As it was coming up to lunch time, we parked at the Suttons Juice Factory in the hope of getting some food, trying some apple cider, and enjoying some apple pie for which this place is renown. Unfortunately, the place was packed with people with similar plans, and there were very few wait staff. After using the facilities, Ian worked out that it would be dinner time before we were able to get any attention, so for the second time in two days we left an establishment empty handed due to its inability to cope with customers.
We drove south, past the centre of Stanthorpe, and came across the Jam Works. This has a fenced verandah where you can sit with a dog. We had a haloumi burger (Ian) and a beef burger (Katie) with chips for what had become a somewhat late lunch, and we felt quite satisfied. Surprised at the lack of local brews, Ian tried an Old Man Pale Ale from Victoria, which wasn’t bad (at least you could taste hops). This place had a well organised system to cope with a huge influx of tourists wanting lunch—service was fast, and the people were helpful. Ian wonders why some places struggle to service their customers? He is also perplexed why tourist oriented places like this do not co-operate with other local businesses and sell some local drinks rather than going to all the hassle of importing from interstate?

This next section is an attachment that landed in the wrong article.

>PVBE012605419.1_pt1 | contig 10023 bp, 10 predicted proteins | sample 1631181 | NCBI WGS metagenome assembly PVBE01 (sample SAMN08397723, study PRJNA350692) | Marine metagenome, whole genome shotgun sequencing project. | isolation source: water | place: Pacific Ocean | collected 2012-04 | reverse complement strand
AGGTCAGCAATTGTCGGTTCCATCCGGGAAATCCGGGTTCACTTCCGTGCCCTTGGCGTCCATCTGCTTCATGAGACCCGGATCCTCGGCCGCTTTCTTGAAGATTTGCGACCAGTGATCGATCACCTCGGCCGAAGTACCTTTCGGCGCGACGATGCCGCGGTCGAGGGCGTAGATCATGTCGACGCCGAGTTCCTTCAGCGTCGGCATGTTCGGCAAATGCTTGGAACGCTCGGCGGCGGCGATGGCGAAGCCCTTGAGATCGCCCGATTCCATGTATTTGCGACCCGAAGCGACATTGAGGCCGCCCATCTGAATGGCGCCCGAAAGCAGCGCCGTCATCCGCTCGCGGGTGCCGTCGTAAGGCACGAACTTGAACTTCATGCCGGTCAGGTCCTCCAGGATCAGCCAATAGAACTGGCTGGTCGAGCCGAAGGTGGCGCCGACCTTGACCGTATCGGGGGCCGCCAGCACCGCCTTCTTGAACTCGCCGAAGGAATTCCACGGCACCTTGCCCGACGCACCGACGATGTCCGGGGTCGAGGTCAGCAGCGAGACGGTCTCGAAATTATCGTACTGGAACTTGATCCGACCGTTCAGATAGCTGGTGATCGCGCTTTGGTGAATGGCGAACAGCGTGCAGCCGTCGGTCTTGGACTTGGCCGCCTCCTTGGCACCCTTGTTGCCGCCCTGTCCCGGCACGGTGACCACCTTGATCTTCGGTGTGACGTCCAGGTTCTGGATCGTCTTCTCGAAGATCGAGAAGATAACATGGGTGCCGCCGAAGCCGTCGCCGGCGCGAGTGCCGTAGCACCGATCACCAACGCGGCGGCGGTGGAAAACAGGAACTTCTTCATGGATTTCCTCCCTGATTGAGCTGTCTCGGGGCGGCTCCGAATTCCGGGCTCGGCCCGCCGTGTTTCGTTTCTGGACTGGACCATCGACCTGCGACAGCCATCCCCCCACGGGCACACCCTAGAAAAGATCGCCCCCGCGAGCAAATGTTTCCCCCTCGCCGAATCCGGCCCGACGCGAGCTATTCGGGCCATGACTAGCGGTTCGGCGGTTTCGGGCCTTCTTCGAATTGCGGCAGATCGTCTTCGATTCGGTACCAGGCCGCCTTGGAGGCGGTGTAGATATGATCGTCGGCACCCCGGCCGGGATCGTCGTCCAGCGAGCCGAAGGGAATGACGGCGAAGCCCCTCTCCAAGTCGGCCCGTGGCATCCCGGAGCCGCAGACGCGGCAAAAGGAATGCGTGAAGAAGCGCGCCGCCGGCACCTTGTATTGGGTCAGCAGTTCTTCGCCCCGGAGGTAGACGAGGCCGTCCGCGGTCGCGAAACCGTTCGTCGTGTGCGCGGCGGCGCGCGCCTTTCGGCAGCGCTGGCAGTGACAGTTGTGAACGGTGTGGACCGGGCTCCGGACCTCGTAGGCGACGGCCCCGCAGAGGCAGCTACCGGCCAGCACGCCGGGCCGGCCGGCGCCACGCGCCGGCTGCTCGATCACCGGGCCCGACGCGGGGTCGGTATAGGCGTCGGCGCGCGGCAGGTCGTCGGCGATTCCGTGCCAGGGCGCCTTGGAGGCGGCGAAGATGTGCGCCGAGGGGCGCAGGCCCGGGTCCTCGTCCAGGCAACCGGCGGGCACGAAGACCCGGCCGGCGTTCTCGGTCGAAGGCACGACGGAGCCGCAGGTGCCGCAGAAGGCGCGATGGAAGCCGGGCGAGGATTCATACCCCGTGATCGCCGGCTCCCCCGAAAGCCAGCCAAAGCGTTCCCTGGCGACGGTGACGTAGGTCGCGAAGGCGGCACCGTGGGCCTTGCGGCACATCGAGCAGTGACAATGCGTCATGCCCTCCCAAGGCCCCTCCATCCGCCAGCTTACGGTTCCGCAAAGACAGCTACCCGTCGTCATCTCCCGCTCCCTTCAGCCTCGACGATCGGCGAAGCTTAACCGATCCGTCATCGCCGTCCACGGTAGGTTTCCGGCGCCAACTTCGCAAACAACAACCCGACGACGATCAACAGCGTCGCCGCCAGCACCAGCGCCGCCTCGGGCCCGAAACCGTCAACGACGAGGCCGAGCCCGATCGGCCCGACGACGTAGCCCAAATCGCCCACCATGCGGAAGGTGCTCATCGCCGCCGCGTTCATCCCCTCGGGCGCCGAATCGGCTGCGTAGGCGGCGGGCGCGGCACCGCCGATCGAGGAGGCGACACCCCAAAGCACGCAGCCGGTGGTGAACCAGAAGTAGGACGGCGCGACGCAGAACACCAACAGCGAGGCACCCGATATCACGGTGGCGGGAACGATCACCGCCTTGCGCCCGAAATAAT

Back at the Top of the Town, all three of us had an afternoon snooze on the bed. We were still full after our substantial lunch, so we knocked off some cheese and biscuit leftovers in lieu of dinner. We watched TV, and for the first time on the trip had some of the hot drinking chocolate that we had taken away.
The temperature dropped to 10 degrees on early Monday morning, so the heater went on again. We had cereal for breakfast, and then left the caravan park a little after 9:00 am. We filled up with fuel, and then bought some lunch material from Stanthorpe’s Aldi supermarket.
We headed south down the New England Highway towards home, but we decided to have one last night away—in Tamworth, NSW.